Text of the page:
Authentic representation

It was pointed out to me on my Facebook page that a photo of a polar bear cub that I had shared in one of my moments of wanting to uplift people with some cuteness, in fact, was not real and was a stuffed animal. Mixed emotions resulted in the follow progression... 
1. Can't you just accept this as being cute and making people smile and feel better? grrr!
2. How could I have fallen into that trap? I'm usually pretty good about not getting caught by fake stuff like this!
3. Is being made feel better by something that's not authentic in what it represents really helping us?

What bothers me is that I shared it not knowing what it truly was. If I'd have shared it as being a cute stuffed representation of a polar bear to make people smile, I would feel ok with it. But as such I didn't and it makes me feel inauthentic, particularly as I'm aware of the issues surrounding the polar bears and their survival.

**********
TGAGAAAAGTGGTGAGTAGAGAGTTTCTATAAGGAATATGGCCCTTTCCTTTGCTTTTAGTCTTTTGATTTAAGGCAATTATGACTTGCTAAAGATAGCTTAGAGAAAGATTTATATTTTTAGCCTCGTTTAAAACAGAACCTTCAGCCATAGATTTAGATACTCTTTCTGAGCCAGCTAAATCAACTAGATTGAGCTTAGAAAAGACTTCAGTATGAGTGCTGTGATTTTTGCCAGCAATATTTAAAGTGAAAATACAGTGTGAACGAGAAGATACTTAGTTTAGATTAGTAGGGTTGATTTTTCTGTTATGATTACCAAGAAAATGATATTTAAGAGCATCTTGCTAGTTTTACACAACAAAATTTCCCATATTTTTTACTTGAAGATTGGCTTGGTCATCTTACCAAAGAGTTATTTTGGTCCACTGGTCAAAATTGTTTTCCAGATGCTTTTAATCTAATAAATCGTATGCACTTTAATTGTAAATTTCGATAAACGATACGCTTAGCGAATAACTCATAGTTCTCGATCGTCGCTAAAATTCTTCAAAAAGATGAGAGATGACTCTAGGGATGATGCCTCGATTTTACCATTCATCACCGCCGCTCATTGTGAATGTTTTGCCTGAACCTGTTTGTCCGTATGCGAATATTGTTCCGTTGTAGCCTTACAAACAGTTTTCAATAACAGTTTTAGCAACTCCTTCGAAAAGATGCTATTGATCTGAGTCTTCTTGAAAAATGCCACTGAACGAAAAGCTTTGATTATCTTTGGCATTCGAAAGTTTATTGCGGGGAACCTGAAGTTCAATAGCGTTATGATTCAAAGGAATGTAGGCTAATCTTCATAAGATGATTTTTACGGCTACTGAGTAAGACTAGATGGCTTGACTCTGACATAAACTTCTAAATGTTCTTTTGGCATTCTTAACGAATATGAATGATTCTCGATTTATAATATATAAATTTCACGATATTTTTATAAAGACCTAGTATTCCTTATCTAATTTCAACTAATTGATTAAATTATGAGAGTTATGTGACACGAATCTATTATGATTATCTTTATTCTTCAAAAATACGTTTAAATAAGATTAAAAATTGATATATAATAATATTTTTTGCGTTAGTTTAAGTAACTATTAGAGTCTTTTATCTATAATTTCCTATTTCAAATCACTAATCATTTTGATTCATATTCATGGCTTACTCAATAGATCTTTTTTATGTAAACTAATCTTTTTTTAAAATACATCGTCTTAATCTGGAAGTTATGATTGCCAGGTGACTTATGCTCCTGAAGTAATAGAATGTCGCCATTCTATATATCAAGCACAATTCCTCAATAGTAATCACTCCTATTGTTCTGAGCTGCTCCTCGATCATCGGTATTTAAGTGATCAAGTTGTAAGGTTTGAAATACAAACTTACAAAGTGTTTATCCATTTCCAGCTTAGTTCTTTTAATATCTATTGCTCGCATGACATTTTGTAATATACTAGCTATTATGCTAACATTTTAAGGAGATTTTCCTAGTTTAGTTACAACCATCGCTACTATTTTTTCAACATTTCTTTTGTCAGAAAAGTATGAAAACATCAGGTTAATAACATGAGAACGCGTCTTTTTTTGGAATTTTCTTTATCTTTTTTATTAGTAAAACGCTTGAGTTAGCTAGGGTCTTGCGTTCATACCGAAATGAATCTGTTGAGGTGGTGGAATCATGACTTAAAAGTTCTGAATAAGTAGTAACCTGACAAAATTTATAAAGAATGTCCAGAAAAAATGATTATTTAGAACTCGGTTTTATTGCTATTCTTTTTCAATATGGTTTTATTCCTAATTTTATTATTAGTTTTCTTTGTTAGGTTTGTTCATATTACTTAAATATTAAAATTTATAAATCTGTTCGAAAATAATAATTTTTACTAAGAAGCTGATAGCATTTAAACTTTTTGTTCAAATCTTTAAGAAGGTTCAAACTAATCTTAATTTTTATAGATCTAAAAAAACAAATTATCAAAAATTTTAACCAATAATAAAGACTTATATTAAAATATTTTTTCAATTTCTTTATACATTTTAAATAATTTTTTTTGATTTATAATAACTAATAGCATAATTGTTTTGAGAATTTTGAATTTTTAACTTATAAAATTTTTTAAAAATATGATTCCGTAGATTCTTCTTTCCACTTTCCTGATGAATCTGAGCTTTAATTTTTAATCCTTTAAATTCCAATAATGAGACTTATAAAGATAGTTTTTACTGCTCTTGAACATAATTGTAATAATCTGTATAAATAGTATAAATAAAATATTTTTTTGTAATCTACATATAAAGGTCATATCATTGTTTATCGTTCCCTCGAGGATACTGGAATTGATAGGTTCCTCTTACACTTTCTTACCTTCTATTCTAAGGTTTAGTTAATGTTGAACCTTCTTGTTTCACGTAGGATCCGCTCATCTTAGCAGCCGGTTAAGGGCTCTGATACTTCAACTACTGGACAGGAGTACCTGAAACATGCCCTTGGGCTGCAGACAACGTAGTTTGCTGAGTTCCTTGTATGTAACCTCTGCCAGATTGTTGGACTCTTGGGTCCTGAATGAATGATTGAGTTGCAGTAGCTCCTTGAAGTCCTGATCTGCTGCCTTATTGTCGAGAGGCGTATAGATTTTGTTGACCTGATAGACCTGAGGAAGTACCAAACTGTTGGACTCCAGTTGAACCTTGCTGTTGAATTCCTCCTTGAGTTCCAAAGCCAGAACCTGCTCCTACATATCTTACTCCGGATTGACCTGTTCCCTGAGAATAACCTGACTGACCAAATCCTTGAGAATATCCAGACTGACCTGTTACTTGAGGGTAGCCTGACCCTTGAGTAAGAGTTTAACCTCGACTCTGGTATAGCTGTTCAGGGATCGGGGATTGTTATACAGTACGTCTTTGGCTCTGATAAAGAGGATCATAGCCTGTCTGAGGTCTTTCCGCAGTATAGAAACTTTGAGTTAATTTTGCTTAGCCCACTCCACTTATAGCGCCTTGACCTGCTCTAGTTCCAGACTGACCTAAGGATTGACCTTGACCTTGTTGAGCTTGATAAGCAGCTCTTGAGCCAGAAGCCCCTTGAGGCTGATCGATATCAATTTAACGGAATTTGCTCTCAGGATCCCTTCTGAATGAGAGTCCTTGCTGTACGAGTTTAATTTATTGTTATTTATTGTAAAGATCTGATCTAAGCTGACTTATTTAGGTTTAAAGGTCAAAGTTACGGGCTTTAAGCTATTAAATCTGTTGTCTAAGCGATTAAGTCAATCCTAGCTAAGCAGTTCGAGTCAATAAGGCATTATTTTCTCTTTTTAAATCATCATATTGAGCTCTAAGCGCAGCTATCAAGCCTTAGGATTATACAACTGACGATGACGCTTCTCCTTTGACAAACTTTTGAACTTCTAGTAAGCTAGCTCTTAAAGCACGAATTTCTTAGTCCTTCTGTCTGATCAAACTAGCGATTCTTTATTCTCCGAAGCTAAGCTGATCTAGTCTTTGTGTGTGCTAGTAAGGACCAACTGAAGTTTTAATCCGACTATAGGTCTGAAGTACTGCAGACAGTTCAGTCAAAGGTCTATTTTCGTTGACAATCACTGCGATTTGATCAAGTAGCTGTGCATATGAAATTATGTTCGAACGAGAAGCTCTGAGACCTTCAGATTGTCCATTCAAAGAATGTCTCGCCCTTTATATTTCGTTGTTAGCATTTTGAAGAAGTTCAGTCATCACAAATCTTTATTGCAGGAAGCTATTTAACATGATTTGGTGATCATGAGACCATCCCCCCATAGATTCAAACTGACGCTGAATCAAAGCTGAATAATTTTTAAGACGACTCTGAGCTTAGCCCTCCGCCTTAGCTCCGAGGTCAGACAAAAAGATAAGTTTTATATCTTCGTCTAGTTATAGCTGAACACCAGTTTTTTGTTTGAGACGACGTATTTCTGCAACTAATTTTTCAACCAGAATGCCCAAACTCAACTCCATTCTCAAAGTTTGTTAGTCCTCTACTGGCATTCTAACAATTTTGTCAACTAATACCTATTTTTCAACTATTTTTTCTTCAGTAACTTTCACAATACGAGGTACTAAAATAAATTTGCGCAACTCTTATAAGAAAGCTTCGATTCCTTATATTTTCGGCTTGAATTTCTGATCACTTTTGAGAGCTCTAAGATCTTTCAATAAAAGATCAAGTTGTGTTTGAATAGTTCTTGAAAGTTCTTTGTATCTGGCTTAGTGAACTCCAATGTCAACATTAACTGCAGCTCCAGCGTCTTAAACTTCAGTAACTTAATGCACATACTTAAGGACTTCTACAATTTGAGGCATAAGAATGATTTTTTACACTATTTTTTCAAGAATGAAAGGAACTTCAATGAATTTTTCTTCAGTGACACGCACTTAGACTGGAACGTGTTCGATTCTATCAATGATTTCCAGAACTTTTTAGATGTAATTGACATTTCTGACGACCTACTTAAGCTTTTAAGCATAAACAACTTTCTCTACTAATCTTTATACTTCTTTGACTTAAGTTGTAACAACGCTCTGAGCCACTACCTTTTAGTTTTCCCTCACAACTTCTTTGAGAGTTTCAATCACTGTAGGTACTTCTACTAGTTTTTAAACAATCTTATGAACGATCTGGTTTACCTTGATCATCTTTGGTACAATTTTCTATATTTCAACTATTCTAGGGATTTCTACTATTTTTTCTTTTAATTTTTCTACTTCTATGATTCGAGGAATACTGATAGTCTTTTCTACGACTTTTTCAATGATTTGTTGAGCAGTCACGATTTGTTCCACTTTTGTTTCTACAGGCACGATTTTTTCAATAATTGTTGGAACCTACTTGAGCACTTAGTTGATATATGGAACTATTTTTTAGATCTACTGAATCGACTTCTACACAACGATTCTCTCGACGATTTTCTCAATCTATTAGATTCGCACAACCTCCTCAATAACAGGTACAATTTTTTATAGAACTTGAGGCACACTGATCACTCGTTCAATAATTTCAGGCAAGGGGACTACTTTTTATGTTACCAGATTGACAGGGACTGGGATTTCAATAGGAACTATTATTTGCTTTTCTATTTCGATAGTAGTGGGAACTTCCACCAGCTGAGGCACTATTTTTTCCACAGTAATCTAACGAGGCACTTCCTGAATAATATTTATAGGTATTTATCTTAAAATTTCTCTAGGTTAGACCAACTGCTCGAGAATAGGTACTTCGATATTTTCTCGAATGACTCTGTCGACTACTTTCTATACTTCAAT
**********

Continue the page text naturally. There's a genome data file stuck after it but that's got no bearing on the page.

My feeling also is that if there is something that is authentic in it's representation of something exquisite such as a baby polar bear in nature, then the vibration will be equally authentic and long-lasting and even higher that something that is fake. So I've selected to show you some "real" images of baby polar bears in the wild, where they truly belong. 

In the search for these true life images I also found some shocking images of starving polar bears and polar bears with their babies in zoos. It's a double edged sword for me, because I understand that this is the way that people are educated about animals but it's appalling the conditions that they are kept in. It's the reason I rarely go to zoos. Imagine a great polar bear used to wandering the ice and great snowy plains, fishing and diving for food and going through it's normal cycle of hibernation.... now what do you think of the ones held in the zoos? I won't show these images here, but leave it up to you if it's something you want to learn more about.